Flood: Sure. So I'm primarily a hematologist. I see patients with bleeding problems, some of whom have von Willebrand disease, some of whom have platelet problems, many of whom have various types of bleeding problems. And then I also have a practice that sees patients who have blood clots.
Erin: And how many patients do you have? Like what's the size of your practice?
Flood: So, our practice sees about 1,000 patients with Von Willebrand disease, 1,000 patients with platelet function defects, and about 1,000 patients that have bleeding symptoms but for whom we don't have a formal diagnosis.
Erin: Oh wow, so about 3,000 patients. Okay.
Flood: It's a lot of people.
Erin: What drew you to hematology initially?
Flood: I did genetics research in college, and so that's where my genetics interest came from. And then as a resident, I really got interested in the patients with bleeding problems. I actually also liked oncology, and I thought I would probably end up being an oncologist, but all my research interests and the patients I really like following are the ones with bleeding problems. So that's where I ended up.
Erin: So from your perspective, how do the bleeds themselves affect your patients?
Flood: So I think they affect it on two different levels. I mean one is the immediate impact of what's going on. So if you have a nosebleed that interrupts your ability to do whatever you're doing at work, but also if you have a bleed that takes you away from doing whatever you were supposed to be doing at that moment.
So not only do you have to stop what you're doing and take care of whatever bleeding symptoms you're having, but it prevents you from doing whatever important or whatever fun things you were doing.
Erin: People with Von Willebrand sort of, um, report lower quality of life, health-related quality of life, and that like social and emotional function is diminished. Do you see that in your patients?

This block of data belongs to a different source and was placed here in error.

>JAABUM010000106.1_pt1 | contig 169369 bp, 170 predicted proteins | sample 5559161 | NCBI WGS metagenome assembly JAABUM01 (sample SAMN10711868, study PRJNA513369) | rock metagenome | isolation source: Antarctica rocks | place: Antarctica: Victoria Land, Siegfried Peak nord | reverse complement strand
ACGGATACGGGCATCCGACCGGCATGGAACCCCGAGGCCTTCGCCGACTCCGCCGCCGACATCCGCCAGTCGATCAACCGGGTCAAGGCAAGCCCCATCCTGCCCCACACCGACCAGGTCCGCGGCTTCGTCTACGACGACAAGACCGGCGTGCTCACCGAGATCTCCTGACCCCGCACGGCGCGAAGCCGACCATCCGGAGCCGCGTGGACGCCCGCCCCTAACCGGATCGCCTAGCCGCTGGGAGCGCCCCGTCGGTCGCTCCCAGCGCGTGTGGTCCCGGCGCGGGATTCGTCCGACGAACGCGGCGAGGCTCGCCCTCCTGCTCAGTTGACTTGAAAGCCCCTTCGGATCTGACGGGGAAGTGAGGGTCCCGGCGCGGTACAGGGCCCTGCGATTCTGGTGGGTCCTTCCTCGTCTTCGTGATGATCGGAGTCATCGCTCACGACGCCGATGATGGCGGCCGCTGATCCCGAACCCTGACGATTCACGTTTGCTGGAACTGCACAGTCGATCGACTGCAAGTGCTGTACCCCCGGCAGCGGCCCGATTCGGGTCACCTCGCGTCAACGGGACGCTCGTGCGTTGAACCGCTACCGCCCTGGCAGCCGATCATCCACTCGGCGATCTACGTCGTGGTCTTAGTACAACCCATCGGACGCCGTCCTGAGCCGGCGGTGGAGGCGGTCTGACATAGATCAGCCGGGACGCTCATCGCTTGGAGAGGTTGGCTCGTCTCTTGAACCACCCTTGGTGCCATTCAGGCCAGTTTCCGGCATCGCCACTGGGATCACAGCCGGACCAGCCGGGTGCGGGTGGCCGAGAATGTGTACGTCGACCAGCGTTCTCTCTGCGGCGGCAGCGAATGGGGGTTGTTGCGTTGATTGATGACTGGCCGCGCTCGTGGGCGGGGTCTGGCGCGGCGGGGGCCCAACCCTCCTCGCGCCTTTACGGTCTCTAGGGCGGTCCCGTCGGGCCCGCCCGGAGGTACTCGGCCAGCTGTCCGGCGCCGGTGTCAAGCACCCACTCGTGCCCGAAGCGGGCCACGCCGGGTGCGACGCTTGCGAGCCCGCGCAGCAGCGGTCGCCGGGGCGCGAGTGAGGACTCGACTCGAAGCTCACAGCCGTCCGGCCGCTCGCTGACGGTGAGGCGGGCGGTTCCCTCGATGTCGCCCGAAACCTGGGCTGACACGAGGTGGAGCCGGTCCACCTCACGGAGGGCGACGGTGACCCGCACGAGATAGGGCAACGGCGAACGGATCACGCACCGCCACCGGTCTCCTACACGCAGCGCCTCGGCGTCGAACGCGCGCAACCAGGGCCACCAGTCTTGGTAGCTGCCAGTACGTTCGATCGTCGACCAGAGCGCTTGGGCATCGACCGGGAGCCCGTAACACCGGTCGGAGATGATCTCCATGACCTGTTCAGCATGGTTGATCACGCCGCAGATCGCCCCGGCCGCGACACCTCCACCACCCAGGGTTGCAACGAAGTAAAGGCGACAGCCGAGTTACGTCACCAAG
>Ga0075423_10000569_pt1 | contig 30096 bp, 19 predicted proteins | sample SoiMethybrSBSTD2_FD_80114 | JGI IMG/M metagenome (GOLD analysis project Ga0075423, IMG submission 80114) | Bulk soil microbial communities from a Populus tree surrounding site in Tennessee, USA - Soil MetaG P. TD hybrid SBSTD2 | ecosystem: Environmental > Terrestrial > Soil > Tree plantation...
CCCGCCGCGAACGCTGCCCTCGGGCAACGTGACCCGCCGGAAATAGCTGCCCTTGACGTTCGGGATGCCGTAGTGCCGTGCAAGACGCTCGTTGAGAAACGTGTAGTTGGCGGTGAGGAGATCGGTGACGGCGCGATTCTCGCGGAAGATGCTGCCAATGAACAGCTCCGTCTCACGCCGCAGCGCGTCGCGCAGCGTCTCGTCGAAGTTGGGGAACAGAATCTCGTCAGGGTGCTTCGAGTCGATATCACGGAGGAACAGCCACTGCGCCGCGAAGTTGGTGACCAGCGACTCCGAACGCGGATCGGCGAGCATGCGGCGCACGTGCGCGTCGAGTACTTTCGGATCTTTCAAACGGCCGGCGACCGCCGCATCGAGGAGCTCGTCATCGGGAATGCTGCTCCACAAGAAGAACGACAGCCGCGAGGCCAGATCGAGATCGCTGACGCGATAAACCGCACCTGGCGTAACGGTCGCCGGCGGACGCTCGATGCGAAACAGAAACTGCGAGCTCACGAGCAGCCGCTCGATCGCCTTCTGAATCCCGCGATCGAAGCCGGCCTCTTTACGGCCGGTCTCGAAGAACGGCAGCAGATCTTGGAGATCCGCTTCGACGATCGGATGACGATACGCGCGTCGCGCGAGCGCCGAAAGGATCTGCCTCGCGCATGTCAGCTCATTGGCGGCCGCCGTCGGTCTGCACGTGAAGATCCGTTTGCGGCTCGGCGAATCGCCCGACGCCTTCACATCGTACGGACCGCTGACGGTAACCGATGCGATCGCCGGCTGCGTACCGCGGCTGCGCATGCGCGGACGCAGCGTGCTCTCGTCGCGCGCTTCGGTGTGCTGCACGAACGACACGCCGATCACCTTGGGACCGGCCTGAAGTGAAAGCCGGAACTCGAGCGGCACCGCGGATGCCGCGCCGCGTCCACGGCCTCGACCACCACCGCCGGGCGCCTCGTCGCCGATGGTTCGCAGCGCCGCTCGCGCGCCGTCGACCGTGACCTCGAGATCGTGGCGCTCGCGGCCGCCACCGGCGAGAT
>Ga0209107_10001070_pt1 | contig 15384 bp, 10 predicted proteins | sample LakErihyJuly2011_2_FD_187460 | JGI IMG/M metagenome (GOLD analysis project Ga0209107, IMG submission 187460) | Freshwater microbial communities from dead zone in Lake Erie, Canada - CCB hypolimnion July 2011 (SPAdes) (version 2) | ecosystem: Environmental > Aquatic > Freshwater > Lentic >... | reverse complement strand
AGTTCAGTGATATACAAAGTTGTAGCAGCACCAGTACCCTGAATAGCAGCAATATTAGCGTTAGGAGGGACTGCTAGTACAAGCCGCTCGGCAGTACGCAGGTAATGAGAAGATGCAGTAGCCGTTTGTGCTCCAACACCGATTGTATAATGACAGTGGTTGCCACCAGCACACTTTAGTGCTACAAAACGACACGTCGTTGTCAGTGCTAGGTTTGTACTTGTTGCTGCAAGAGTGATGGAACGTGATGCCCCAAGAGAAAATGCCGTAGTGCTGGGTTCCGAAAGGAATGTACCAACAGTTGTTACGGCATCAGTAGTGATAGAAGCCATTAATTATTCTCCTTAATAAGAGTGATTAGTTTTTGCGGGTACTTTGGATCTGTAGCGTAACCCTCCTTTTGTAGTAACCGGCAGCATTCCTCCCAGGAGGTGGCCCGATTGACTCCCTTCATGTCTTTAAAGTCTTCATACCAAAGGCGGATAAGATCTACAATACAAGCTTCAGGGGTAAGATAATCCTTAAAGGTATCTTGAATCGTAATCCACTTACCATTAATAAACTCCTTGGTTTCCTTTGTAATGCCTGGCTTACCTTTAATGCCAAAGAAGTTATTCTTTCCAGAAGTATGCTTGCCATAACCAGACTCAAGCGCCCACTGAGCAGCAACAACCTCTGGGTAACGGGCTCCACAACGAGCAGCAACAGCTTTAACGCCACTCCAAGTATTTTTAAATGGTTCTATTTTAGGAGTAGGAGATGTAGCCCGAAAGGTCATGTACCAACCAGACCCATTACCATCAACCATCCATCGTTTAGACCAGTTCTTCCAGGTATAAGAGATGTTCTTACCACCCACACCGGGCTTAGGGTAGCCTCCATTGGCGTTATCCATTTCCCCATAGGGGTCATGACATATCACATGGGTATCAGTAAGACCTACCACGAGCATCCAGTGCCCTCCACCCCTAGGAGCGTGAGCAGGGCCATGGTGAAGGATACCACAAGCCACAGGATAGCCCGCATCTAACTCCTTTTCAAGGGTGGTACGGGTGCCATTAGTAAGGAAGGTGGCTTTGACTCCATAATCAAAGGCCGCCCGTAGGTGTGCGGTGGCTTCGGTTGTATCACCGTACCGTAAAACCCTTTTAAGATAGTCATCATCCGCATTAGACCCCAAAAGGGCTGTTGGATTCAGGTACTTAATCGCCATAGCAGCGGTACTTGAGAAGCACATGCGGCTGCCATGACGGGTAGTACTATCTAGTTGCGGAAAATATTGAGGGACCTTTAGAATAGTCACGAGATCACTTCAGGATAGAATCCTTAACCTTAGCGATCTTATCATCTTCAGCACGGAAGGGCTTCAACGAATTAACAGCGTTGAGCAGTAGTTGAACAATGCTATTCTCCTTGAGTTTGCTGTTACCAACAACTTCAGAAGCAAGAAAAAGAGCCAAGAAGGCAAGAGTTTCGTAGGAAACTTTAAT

Flood: Yes. So I think, again, it's the inability to do things that otherwise healthy people can do. And for the most part, we try and make sure people are able to participate in as much as possible, but sometimes there are times when you have bleeding, and you can't do what you want to be doing.
Participating in sports can be a big one, especially for the guys, but even some women, you know, are very into whatever activities they like doing. And if you have a bleed, that can prevent you from doing that. So you're dealing with the challenges of not being completely healthy, and the other challenges of not being able to do what you'd like to do on a social or a functional level.
Erin: Well, when you have patients with that challenge, or any of these challenges, what have you found are the most effective ways to empower your Von Willebrand patients?
Flood: So we try to give them as much education as possible. We try to educate them so that they can be advocates for themselves. The other important thing, honestly, is discussing treatment options with them.
Erin: So, Dr. Flood, what are you hopes for your patients, like maybe five, ten years down the road? What do you imagine for people who have Von Willebrand?
Flood: I hope that we can continue to spread awareness, first of all, about Von Willebrand disease, because I think one of the big barriers to treatment is getting people diagnosed. I think there are a number of people out there that have Von Willebrand disease and don't know it, and if we can get them diagnosed, get them to understand their disease, that will definitely help.
And then I also hope that we continue to improve on treatment options so that we can improve the day-to-day life for patients with Von Willebrand disease.
Erin: Dr. Flood, thank you so much for being here on Beyond the Bleed.
Flood: Oh, it's my pleasure. Thank you for having me.
Erin: Oh, absolutely. I know that I learned a lot. I, I'm sure our listeners learned a lot, and we really appreciate all that you had to offer. Listeners, thank you for, for checking in. Please, uh, check in again with us on beyondthebleed.com.